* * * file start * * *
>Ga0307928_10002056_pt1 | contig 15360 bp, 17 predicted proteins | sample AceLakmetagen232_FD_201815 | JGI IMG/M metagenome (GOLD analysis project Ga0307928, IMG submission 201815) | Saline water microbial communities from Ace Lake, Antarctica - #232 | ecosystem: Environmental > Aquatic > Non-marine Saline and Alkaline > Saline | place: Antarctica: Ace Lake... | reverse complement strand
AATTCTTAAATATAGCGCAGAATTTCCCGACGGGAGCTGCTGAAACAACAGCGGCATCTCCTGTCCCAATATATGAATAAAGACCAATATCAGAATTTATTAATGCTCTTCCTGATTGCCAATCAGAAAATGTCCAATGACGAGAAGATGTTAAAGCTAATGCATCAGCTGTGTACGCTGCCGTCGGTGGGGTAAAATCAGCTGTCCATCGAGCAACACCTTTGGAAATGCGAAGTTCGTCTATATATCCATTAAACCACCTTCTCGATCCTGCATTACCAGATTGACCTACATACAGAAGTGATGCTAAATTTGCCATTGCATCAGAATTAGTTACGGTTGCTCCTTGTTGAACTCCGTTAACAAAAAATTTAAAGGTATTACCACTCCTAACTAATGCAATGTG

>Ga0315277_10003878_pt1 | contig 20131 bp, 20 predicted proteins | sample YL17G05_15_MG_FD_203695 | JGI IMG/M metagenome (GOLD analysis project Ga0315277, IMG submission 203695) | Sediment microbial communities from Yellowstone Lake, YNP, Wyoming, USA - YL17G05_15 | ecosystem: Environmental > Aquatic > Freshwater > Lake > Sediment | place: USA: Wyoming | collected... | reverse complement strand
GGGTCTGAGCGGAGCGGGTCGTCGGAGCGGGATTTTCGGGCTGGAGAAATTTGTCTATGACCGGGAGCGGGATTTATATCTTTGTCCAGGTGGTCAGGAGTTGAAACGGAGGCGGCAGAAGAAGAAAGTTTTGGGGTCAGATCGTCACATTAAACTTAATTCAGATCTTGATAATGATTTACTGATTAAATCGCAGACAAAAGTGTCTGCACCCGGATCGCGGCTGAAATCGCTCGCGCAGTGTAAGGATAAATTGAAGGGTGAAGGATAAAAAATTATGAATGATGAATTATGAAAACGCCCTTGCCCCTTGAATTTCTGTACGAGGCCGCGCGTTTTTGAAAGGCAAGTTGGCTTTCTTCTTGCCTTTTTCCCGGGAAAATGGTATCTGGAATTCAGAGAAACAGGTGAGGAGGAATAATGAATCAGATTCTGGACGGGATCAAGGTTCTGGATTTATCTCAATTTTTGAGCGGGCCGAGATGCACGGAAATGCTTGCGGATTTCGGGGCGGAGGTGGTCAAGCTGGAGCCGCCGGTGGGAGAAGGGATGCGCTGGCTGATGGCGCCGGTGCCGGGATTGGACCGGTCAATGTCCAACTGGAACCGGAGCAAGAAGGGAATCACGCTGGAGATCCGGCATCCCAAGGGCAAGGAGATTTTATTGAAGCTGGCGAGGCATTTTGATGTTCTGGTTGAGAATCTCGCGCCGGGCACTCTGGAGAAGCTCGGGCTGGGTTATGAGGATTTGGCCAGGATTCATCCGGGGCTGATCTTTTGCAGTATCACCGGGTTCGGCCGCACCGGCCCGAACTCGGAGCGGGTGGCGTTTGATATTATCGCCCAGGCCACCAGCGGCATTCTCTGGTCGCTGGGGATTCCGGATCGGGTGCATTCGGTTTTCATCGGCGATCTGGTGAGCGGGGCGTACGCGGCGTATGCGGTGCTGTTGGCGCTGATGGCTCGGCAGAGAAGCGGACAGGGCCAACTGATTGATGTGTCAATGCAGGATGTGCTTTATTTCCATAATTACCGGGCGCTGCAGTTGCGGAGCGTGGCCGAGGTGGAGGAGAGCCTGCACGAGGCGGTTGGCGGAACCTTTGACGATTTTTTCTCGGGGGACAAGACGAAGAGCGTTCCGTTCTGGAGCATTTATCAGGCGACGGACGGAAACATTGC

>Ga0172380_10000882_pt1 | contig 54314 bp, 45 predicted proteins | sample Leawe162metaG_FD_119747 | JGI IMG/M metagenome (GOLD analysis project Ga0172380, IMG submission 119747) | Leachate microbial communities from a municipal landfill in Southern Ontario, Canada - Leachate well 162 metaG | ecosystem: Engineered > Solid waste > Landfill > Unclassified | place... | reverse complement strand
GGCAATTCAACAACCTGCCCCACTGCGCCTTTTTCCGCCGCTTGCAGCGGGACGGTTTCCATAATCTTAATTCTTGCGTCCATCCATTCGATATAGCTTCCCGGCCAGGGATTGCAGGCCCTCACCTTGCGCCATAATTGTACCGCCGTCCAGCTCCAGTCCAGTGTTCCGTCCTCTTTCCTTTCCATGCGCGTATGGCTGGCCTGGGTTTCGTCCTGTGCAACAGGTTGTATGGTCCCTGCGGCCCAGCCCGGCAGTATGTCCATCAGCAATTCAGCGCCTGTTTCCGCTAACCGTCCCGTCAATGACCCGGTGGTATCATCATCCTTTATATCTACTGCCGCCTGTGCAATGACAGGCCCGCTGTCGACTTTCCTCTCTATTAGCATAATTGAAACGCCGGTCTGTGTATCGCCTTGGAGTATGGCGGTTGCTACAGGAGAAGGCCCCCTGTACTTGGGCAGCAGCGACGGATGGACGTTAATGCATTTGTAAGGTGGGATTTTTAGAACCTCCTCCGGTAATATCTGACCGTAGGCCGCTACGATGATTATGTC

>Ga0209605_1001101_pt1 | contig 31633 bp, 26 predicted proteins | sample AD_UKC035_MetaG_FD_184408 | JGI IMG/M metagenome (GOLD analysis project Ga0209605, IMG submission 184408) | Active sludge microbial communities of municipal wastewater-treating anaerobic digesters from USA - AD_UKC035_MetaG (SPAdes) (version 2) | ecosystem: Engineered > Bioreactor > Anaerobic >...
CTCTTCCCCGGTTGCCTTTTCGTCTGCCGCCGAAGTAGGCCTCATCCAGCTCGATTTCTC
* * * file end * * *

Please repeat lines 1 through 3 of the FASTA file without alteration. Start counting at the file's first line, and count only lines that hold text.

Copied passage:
>Ga0307928_10002056_pt1 | contig 15360 bp, 17 predicted proteins | sample AceLakmetagen232_FD_201815 | JGI IMG/M metagenome (GOLD analysis project Ga0307928, IMG submission 201815) | Saline water microbial communities from Ace Lake, Antarctica - #232 | ecosystem: Environmental > Aquatic > Non-marine Saline and Alkaline > Saline | place: Antarctica: Ace Lake... | reverse complement strand
AATTCTTAAATATAGCGCAGAATTTCCCGACGGGAGCTGCTGAAACAACAGCGGCATCTCCTGTCCCAATATATGAATAAAGACCAATATCAGAATTTATTAATGCTCTTCCTGATTGCCAATCAGAAAATGTCCAATGACGAGAAGATGTTAAAGCTAATGCATCAGCTGTGTACGCTGCCGTCGGTGGGGTAAAATCAGCTGTCCATCGAGCAACACCTTTGGAAATGCGAAGTTCGTCTATATATCCATTAAACCACCTTCTCGATCCTGCATTACCAGATTGACCTACATACAGAAGTGATGCTAAATTTGCCATTGCATCAGAATTAGTTACGGTTGCTCCTTGTTGAACTCCGTTAACAAAAAATTTAAAGGTATTACCACTCCTAACTAATGCAATGTG

>Ga0315277_10003878_pt1 | contig 20131 bp, 20 predicted proteins | sample YL17G05_15_MG_FD_203695 | JGI IMG/M metagenome (GOLD analysis project Ga0315277, IMG submission 203695) | Sediment microbial communities from Yellowstone Lake, YNP, Wyoming, USA - YL17G05_15 | ecosystem: Environmental > Aquatic > Freshwater > Lake > Sediment | place: USA: Wyoming | collected... | reverse complement strand